Dan Edelman (1920-2013)

I am conscious in writing anything about Dan Edelman that there are many people in my firm who worked more closely with him and for much longer. Being in Chicago at the moment I am very aware of that as Dan, a New Yorker by birth, made the town his base and home and seemed to insert this city and the mid-West’s no nonsense, hard-working, un-pretentious ethos into his company.  The Edelman Chicago office more than any feels his loss.

His office here is symptomatic of the man.  It is a place of work not of adornment or self-congratulation.  One of the highest accolades you could receive from Dan was the recognition that you were a ‘hard worker’.  But if you were lucky enough to hear that you were also aware that he worked harder still.

My first meeting with him in that office just after I joined the firm to run the European business set the tone.  I was ushered in to what I assumed would be the usual ‘nice-to-meet-you’ affair with a company figurehead, only to discover that he had spreadsheets printed out on large A2 sheets of paper showing the performance (or lack of in those days) of every one of my new offices. With a short, much sharpened pencil and a large wooden ruler which he used to line the numbers up with, I was invited to delve immediately into the minutiae of the disaster that was the European P&L.  Office by every office.

I learned from him that three month forecasting of revenues was a sacrosanct skill and that everything in terms of managing profit flowed from that.  I learned very quickly that he expected me to be over the details as well as the big picture and that there could be no strategy without great execution.  And over the next few years, his ‘Dan-o-gram’ emails to me focused on both:  “What do you think about entering Russia now”?  “Why are travel expenses up in Paris”?

Dan and his ever-stylish and totally supportive wife Ruth came to our global meetings right up to just a few years ago. They would sit together at the front of the venue, usually holding hands, Dan in his windsheeter jacket and baseball cap to protect him from the inevitably fierce air-con and Ruth immaculately turned out as usual.   Give most PR people an audience of their peers, a stage and PowerPoint and you are usually guaranteed some long-winded hubris, but with Dan in the audience we knew we had to keep it simple and keep to the point.  He was pretty direct if you were not. Every meeting should have a Dan in it.

He was also mischievous.  My colleague, the brilliant Mark Cahalane who turned around our Irish operations will not mind me sharing one anecdote I hope.  At a break in one of those global meetings, a ‘brand-new-to-the-firm’ Mark headed to the men’s room and found Dan standing next to him.  Not put off by these circumstances and the chance to test a new employee, Dan immediately asked Mark who he was and what he did.  And on hearing the answer, he said: “Dublin, didn’t we close that office yet?” with which he wandered off laughing out loud and leaving a slightly bemused General Manager at the stalls.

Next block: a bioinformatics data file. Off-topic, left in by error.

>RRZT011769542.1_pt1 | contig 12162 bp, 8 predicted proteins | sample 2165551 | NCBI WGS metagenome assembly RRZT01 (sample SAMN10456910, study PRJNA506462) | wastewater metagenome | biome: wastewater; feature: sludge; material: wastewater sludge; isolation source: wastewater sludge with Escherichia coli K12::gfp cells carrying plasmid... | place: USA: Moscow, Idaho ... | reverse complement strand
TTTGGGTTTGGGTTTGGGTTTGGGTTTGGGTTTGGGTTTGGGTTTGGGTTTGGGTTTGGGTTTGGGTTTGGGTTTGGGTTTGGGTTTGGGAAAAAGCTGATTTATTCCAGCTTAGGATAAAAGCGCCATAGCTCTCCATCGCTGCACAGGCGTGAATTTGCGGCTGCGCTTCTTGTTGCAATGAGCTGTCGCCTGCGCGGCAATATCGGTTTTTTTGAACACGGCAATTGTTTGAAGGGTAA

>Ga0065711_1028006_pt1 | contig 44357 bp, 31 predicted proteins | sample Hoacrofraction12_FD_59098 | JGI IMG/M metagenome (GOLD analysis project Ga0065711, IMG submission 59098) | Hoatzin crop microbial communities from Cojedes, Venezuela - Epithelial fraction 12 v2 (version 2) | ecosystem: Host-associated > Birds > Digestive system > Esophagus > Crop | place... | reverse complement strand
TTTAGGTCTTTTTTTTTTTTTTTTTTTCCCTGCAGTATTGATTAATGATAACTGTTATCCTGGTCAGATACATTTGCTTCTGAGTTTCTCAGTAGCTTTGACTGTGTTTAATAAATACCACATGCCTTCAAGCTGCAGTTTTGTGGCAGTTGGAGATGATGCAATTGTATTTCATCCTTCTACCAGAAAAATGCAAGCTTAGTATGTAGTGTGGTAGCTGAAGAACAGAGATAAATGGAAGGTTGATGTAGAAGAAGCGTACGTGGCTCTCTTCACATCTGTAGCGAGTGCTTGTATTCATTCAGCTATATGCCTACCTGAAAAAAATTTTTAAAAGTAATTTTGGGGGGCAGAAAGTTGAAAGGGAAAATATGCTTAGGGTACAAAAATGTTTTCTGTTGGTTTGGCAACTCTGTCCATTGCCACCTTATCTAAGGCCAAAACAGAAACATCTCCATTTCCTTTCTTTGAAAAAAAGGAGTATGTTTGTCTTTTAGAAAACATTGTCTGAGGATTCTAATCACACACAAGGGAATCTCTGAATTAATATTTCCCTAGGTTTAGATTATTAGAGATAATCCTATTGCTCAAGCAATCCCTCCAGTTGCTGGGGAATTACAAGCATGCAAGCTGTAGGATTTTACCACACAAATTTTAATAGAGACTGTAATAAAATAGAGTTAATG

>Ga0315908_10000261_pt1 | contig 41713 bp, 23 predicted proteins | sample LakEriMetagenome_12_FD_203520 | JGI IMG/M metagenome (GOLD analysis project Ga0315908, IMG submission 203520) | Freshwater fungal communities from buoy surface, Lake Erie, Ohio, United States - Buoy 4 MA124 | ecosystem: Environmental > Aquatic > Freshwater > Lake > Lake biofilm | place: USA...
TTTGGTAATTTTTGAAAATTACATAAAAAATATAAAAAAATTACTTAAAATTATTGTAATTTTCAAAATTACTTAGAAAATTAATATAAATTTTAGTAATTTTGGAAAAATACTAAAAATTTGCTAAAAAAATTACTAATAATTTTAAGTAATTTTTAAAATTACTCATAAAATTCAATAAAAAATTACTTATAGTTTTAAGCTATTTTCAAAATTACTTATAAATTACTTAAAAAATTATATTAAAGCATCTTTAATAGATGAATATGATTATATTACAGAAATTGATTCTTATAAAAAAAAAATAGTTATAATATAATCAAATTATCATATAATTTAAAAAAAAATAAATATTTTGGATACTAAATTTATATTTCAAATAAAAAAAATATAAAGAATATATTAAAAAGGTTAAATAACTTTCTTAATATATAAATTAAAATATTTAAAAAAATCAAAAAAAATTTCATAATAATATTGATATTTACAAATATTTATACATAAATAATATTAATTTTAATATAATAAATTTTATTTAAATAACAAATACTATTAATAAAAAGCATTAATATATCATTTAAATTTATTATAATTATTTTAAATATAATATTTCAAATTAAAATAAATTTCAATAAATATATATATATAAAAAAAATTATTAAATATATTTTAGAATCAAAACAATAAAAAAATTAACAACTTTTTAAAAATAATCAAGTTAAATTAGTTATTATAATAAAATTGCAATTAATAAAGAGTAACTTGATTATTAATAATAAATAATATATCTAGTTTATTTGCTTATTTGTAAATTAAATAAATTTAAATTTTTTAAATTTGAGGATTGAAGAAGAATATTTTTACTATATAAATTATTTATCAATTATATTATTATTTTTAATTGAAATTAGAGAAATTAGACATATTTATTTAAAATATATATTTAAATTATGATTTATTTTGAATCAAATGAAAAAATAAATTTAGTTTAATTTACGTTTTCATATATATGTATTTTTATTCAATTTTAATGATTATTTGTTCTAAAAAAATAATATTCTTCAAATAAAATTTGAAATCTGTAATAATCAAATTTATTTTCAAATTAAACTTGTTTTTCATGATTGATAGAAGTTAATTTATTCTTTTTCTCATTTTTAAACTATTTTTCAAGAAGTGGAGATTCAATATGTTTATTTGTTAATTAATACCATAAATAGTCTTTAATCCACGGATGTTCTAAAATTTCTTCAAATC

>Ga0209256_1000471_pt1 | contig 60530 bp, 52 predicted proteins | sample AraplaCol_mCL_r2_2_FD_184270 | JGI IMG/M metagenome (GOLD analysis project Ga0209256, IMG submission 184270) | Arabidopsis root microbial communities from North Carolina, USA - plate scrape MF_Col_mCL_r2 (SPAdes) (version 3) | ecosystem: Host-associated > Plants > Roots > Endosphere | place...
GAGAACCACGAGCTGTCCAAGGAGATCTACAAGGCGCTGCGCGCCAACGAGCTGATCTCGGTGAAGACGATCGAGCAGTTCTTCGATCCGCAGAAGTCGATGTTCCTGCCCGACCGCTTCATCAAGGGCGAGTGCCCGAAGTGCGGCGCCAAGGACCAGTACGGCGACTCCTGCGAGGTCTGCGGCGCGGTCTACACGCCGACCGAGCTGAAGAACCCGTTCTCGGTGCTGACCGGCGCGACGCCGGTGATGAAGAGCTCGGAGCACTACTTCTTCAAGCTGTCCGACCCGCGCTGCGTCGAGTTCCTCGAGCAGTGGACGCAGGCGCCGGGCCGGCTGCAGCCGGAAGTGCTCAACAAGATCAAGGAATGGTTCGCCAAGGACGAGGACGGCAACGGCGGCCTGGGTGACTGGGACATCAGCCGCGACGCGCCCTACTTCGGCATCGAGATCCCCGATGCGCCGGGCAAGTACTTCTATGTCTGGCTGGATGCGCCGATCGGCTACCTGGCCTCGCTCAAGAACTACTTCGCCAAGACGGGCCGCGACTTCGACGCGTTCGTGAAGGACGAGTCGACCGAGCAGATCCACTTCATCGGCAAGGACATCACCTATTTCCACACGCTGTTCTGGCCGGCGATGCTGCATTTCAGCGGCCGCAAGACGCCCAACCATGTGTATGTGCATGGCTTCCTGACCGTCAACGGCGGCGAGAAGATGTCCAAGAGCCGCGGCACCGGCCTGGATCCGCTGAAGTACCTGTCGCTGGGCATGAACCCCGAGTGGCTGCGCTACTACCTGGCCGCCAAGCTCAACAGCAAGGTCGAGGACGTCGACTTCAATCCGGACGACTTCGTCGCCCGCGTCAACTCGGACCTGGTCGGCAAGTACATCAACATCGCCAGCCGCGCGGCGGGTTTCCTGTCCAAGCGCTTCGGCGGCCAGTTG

He could be pretty fierce too, and especially if he felt you were bringing the reputation of the firm into danger.  When we opened in Poland in 2006, we were subjected to a barrage of emails from our previous Polish affiliate claiming foul play.  Unfortunately for me, many of these were directed to Dan and he cornered me in a fury demanding a response to every one of the accusations which he repeated whilst poking me in the chest and backing me up against a wall.  As I answered this interrogation I could see Richard Edelman over his shoulder, trying not to giggle at the scene.  When Dan eventually left me apparently satisfied with my answers, Richard came over and said “now you see what I have to put up with”.  If I was ever in any doubt about the importance Dan put on the firm’s reputation for straight dealing and honest relationships, that bruise on my chest put me straight.

Any firm that loses a founder will mourn his passing and look to his legacy and re-visit his teachings.  But few founders have the same effect on their whole industry.  Dan Edelman was a genuinely great man and I feel privileged to have worked for him.



Categories Technology

4 thoughts on “Dan Edelman (1920-2013)

  1. A lovely tribute, David. I never met Dan, but feel like I almost know him after reading your post.


  2. What an endearing tribute. Sounds like you were lucky to work for and with this man…hopefully you are able to inspire this level of respect and admiration with your team.


  3. Thanks you Rob and Suki. He was quite a guy.


  4. A fitting tribute to a great man, thank you. May we never forget the value of that bruised chest and hard work! Kia kaha.


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